Thursday, 15 September 2016

A usefull checklist for the dividend investor

“Do you know the only thing that gives me pleasure? It’s to see my dividends coming in.”–John D.
Rockefeller. I Can't disagree with this saying from Rockefeller.


It is important to note, that with time, most investors will change this list or simply build their own, based on their own investing experience. The list below illustrates what has worked for me when managing my own portfolio and what I will continue to use this very day, and most likely will continue to use for many years to come.

General check.

– Make and follow your own list of rules
– Keep it simple! Only invest in companies where you understand their underlying business.
– Crunch the numbers to examine the company’s fundamentals.
– Always leave your emotions at the door and stick to the plan. So no Brexit panic here.
– Don’t buy on margin
– The market isn’t a casino, don’t play like it
– Don't chase high yield stocks, but stocks that can keep raising the dividend every year
– Short term investing leads to higher taxes. Any investment sold before 6 months of holding is subject to a capital gains tax in Belgium. Many other countries do have a familiar capital gains tax.

Sector checks

– I prefer companies with stable but growing revenu and profits. So I stay away from airlines, new technology and banking stocks.
– Will this company still be around for my grandchildren?
– Can this business be decimated by low-cost competition?
– Does the company has pricing power?

Company general checks

– Immoral management is a big liability . Just ask Enron and Lernhout&Hauspie how immorality broke their businesses. At the first sign of immorality from management, no matter how small, take the warning and run for cover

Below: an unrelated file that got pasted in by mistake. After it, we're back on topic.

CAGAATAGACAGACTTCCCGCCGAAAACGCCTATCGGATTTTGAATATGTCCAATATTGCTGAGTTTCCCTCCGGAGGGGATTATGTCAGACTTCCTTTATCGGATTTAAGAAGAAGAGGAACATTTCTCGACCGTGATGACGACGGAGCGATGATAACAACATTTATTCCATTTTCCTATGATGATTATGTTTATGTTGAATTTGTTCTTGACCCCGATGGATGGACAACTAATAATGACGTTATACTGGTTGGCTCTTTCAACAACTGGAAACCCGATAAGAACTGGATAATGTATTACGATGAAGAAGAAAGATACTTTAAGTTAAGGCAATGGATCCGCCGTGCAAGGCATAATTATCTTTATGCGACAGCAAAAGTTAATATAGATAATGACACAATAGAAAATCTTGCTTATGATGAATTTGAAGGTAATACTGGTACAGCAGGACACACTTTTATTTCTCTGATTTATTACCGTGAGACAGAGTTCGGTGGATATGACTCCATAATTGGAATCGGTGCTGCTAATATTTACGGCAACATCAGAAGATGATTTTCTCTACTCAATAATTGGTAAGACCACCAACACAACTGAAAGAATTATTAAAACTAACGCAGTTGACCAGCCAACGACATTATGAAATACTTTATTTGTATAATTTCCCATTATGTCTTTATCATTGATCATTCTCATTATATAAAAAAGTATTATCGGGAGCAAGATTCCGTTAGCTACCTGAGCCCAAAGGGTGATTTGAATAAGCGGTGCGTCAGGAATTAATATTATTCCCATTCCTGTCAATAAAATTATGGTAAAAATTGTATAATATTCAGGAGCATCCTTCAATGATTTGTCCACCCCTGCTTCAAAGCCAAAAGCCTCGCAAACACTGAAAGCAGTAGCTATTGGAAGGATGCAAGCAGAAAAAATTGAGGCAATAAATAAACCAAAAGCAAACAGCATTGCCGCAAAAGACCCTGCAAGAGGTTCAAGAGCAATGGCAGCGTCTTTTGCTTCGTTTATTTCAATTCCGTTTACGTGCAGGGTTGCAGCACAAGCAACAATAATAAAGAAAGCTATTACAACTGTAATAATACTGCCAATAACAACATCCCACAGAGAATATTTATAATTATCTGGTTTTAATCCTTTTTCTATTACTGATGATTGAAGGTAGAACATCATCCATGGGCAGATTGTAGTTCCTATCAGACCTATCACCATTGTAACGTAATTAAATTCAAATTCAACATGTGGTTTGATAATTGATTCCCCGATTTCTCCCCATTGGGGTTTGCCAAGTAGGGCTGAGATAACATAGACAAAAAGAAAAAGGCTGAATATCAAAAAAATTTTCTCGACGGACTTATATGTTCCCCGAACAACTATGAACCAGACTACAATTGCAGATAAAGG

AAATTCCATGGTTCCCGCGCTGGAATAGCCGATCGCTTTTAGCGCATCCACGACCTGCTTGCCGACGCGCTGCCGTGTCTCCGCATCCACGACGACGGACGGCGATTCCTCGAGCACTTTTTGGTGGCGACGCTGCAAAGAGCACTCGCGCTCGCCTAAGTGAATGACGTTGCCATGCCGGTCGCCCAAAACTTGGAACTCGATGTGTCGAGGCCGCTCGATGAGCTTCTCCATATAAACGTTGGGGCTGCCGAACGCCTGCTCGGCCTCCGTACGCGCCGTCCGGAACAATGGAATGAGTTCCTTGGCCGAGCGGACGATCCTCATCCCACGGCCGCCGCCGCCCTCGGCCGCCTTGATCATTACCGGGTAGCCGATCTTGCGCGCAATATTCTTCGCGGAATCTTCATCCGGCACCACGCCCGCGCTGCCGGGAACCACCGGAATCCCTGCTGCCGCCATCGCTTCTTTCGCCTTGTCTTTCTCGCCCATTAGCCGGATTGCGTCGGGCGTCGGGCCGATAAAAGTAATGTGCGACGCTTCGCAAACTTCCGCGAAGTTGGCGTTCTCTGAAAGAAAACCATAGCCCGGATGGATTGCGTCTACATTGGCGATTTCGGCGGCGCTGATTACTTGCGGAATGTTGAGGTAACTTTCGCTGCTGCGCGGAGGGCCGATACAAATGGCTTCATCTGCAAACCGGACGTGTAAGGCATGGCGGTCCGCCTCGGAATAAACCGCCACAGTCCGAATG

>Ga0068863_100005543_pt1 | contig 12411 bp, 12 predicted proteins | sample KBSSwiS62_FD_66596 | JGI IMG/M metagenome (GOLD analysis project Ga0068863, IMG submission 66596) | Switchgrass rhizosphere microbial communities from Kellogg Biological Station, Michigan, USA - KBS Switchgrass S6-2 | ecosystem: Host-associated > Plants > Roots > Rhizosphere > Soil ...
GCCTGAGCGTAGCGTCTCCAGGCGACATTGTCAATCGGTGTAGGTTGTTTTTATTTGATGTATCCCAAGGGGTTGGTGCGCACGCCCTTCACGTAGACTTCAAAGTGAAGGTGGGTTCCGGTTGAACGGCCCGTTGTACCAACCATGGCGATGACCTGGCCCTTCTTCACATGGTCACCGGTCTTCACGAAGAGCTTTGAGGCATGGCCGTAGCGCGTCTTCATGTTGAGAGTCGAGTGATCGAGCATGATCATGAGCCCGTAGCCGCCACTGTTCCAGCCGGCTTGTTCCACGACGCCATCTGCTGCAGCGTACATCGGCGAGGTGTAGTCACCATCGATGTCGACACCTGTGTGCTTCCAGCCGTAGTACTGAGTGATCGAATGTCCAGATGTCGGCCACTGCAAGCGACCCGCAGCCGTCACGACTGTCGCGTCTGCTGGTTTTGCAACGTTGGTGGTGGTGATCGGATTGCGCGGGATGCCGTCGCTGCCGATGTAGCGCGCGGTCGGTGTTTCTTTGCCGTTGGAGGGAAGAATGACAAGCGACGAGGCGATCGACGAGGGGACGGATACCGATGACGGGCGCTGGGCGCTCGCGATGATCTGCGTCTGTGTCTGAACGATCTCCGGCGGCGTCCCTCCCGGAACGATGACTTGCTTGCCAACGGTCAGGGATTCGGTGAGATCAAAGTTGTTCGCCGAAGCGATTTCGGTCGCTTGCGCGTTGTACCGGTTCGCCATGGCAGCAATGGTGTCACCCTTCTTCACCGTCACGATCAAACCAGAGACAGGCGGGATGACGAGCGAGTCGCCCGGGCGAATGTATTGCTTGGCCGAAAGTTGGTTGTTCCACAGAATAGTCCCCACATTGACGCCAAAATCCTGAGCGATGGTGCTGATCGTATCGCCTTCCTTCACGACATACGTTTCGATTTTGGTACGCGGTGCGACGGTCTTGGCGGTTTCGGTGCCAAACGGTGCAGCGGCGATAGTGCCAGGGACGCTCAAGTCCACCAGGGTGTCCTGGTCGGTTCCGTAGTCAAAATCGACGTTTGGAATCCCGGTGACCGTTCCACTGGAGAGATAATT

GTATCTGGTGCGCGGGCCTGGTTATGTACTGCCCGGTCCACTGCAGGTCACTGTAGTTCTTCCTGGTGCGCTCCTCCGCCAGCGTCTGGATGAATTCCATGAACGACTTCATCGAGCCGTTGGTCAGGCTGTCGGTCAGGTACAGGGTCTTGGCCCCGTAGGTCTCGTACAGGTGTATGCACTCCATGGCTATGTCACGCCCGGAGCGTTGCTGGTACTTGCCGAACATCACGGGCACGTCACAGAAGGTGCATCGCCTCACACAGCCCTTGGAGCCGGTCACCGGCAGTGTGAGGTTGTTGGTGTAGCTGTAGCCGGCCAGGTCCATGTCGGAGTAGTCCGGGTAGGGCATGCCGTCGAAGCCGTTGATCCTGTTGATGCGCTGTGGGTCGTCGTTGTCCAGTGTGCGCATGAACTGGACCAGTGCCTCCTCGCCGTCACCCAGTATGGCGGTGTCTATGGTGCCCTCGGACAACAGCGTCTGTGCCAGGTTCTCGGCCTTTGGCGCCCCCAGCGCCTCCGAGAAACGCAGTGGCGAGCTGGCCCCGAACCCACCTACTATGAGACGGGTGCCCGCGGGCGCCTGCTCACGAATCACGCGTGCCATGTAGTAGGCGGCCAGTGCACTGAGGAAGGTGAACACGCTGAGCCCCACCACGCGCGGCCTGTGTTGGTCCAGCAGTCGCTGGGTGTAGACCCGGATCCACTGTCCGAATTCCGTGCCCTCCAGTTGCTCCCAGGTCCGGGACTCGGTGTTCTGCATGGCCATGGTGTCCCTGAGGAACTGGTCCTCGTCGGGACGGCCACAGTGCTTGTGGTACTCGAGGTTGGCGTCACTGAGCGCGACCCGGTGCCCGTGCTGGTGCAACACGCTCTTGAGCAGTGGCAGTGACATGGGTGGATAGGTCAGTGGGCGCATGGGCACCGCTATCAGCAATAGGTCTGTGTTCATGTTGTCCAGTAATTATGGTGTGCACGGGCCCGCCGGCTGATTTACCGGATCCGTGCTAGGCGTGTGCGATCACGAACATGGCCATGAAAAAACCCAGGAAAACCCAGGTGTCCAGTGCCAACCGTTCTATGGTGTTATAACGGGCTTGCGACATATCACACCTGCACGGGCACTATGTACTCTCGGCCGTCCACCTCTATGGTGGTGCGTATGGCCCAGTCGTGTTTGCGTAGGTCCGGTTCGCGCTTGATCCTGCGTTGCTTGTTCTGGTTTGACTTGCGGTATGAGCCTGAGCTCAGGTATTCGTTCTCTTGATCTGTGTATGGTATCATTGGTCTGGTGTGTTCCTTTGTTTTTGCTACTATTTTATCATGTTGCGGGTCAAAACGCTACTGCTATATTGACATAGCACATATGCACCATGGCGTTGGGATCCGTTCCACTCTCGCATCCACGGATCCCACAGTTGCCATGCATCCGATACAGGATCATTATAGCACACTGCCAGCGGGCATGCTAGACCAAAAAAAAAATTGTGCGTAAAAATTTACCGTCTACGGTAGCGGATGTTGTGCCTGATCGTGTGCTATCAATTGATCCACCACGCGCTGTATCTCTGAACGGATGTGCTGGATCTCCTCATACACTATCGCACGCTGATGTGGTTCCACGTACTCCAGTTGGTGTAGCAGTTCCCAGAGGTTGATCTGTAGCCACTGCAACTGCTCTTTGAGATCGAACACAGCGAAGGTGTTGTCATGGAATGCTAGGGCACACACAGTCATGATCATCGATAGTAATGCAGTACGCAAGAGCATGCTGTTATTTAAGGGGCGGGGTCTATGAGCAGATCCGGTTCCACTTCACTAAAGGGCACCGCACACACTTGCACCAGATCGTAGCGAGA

– High management bonuses aren’t investor friendly, usually
– Foreign stocks come with additional taxes
– Stock splits don’t mean anything about a company’s performance. Stock splits are done to try and attract more investors. A bad stock could split their shares just like a well performing one could. Just look at this Belgian example. The bank Dexia ( BB: DexB) did a reverse split with factor 1000.
– The management should be partial owners in the company’s stock.
– Does the company has a good moat

Company financial checks

– A large payout ratio is troubling. A payout ratio greater than 100% means that the company is paying more than it is making. This is unsustainable in the long run.
– Positive and growing earnings.
– Dependable Dividends, at least 20 years of a stable or growing dividend.
– Avoid a high earnings multiple.
– Predictable, sustainable cash flow.
– How much free cash flow per share does the company generate?
– High ROIC


When I give my friends financial advice I always tell them that a tree doesn’t grow overnight and that they need to have patience.

2 comments:

  1. It's always good to set up some parameters for any potential investment you make. For me, I look at the dividend history, payout ratios, yields and general cash flows to see if the dividend can continue to be paid and also grow. Of course, there are other factors to consider before making any investment but for me I focus mostly on the dividend stats. Thanks for sharing.

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  2. Hi Keith,

    I agree, if you set no parameters things could go wrong very quickly because of this.

    Cheers,
    Investor

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